Developed world hopes too much from parleys at Paris on climate change without bothering about valid concerns of countries like India. This makes a turnaround vis-à-vis climate change an uphill task, writes Shankar Kumar
Hailed as a defining global conference on climate change, the talks at the Paris summit, however, have not reflected a real convergence of minds on the emission issue. Pressure by industrialised and developed countries on emerging economies like India for caps on carbon emission only continue to complicate the matter, as countries like the US and even China have emitted more carbon dioxide than India so far. The US has released 5.19 billion tons and China 9.86 billion tons in comparison to India’s 1.97 billion tons of greenhouse emissions per year.
India’s stand, known to all major international stakeholders, is that it will reduce greenhouse gas emissions to 35 percent of 2005 levels by 2030. Also, it has committed to reduce its dependence on fossil fuels. India’s determination to expand its generation of energy from renewable sources to 175 Gigawatts by 2022 is also an indication of this. To meet its objective of lesser fossil-fuel consumption, it has started switching sources of fuel wherever possible by key changes in cities and especially public transportation. And so, when in the course of talks on the sideline of the Paris Summit US President Barack Obama tried to prod Prime Minister Narendra Modi on the carbon dioxide emission issue, the latter was candid in disagreeing with him.
Since September 2014, Modi and Obama have met each other seven times at different bilateral and multilateral forums. Obama was chief guest at India’s Republic Day. But despite an apparent ongoing charm offensive from both sides, Obama couldn’t convince Modi of a binding agreement on emissions cuts. “India needs to grow as 300 million people are still without access to energy. We are determined to do so,” Modi said, indicating that his country would not agree to the terms suggested by the summit without a clear differentiation in responsibilities and action between the rich and the developing countries in elements of the proposed deal such as mitigation, adaptation and transparency. However, he assured the US President—whom he is known to refer to by first name—that India would fulfil its responsibilities on climate change while simultaneously ensuring development. Speaking at the plenary session of the summit, Modi strived to drive home the point that India and other developing countries were at the initial stage of development and as such any agreement on emission cuts should take place in the context of climate justice. “We have to ensure, in the spirit of climate justice, that the lives of a few do not crowd out the opportunities for many still on the initial steps of the development ladder,” he said.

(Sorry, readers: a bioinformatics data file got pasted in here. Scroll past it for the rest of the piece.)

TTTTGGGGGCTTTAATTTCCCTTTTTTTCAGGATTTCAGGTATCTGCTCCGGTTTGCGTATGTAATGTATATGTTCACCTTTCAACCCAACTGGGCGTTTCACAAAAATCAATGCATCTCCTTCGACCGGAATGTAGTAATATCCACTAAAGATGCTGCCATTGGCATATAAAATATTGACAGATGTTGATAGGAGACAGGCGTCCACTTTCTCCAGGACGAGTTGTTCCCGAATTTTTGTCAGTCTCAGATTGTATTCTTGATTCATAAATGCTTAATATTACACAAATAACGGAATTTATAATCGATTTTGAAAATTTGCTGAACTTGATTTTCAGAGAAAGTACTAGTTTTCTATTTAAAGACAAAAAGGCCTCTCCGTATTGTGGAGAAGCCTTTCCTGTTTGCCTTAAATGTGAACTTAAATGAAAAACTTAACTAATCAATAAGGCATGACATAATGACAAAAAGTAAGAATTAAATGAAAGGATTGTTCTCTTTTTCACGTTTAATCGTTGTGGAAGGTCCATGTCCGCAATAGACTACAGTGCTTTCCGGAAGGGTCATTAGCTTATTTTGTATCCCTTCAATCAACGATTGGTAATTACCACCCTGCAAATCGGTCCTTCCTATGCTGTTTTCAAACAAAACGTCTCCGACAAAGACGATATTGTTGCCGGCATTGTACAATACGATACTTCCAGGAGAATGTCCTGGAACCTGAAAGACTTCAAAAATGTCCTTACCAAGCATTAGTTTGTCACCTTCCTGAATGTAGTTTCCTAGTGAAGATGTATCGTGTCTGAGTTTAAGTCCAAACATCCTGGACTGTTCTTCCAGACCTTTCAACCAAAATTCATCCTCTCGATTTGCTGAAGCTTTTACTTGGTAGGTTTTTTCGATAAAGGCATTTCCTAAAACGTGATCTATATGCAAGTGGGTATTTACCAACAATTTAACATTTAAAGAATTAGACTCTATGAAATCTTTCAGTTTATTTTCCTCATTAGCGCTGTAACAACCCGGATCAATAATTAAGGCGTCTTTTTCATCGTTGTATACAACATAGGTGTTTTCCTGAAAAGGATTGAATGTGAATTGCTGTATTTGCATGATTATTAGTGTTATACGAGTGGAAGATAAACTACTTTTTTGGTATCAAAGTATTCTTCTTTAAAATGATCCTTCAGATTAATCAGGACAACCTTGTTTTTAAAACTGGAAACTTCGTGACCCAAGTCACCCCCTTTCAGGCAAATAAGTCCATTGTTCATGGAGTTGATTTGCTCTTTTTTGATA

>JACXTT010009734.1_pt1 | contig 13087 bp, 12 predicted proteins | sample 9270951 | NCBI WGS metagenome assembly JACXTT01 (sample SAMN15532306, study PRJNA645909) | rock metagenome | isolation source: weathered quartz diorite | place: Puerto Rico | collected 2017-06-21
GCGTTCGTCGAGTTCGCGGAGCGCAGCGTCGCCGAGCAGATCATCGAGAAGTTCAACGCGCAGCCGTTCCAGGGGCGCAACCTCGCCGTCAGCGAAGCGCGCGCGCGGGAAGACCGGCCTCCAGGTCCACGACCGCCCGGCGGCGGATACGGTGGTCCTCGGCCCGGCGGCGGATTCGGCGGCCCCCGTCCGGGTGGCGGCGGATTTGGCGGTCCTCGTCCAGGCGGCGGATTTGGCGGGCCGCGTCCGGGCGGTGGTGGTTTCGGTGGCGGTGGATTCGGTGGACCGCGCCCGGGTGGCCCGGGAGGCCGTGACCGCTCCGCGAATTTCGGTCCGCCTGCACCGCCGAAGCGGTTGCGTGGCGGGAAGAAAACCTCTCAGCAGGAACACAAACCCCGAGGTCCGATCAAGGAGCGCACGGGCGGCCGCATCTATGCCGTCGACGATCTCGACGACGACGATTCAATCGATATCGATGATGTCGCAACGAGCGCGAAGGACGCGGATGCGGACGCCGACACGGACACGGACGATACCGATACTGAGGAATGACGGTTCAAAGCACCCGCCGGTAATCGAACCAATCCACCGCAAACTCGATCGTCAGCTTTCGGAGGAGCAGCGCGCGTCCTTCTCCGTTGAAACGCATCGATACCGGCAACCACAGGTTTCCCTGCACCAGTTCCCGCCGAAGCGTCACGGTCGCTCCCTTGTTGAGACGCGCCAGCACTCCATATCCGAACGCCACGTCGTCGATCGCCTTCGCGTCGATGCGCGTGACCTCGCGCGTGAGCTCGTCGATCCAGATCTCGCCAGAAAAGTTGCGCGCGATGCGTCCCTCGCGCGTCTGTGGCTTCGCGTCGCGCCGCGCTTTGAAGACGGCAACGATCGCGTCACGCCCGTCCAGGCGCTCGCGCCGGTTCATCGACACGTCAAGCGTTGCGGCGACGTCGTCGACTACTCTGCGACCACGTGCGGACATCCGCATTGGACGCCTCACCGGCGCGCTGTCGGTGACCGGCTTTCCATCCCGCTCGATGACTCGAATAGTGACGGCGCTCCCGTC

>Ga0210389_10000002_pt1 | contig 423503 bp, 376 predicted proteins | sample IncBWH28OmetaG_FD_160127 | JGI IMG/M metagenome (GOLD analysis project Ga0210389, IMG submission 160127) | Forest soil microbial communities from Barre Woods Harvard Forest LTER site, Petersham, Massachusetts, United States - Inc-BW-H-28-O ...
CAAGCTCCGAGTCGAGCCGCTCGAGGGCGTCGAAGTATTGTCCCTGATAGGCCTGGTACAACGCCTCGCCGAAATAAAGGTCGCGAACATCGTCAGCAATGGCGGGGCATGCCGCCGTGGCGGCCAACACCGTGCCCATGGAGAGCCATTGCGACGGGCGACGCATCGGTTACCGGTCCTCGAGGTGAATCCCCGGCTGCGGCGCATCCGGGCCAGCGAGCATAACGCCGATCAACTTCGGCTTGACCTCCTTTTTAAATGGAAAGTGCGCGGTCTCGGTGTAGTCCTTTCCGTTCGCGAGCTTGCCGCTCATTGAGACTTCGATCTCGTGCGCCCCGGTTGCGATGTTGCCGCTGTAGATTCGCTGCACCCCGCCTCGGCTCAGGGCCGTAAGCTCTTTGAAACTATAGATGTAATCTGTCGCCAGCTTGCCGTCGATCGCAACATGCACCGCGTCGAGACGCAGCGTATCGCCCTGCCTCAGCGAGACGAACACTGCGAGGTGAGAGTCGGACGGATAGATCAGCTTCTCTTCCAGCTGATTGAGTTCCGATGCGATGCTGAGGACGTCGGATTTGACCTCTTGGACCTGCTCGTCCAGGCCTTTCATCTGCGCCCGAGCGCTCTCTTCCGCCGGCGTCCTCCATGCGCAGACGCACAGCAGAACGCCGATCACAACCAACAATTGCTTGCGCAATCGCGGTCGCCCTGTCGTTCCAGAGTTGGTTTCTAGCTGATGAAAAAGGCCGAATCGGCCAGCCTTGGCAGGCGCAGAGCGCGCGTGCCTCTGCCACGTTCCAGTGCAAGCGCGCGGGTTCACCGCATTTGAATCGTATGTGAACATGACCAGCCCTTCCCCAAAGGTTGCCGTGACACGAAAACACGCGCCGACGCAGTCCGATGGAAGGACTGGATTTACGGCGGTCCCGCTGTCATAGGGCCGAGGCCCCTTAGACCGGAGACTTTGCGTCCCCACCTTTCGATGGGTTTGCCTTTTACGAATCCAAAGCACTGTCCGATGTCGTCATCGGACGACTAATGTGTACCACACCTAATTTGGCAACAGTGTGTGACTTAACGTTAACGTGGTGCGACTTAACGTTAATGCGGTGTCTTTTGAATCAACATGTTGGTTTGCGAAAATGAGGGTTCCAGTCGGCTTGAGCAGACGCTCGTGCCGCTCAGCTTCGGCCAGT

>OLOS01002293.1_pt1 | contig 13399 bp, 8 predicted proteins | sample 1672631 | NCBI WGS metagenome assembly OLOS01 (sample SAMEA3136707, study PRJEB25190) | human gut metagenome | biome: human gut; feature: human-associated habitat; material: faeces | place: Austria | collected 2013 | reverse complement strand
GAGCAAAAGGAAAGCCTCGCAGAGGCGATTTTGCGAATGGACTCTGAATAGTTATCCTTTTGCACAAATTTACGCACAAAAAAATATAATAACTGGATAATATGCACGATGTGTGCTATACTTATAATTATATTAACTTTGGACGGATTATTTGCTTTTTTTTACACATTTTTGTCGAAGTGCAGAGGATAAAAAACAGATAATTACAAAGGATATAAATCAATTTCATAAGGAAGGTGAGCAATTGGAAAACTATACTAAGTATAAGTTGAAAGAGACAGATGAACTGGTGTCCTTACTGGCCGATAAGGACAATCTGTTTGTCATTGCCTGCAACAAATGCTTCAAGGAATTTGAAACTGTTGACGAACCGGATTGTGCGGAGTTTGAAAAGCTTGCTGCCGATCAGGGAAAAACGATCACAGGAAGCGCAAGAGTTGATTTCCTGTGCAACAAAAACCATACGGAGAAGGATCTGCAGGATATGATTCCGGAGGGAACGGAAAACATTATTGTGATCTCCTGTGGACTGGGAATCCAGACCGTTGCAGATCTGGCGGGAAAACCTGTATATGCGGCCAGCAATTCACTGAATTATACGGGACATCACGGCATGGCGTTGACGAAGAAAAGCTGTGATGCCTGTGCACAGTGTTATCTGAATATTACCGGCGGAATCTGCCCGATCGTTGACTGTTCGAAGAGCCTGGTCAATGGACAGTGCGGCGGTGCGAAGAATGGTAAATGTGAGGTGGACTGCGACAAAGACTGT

Miles to go
To come back to where we began, the two-week long summit, which kicked off on November 30, has miles to go before it can prove itself as one of the century’s defining conclaves on climate change. A group of 77 developing countries, including India, has held that the rich and developed countries which are prime contributors of greenhouse emissions should cut down their emissions to the 1990 level. The US, Russia, Germany, Japan and the European Union have contributed to more than 60 percent of the world’s greenhouse emissions since the initial days of the industrial revolution. It is in this context that the developing countries are insisting that the developed nations, including the US, adhere to the 1992 framework on climate change envisaging ‘common but differentiated responsibilities’ based on the stage of development a country is in. They are also upset at developed countries shying away from certain financial responsibilities. Under the UN framework, the developed countries are obliged to provide financial resources and technology and help in the capacity building of developing nations.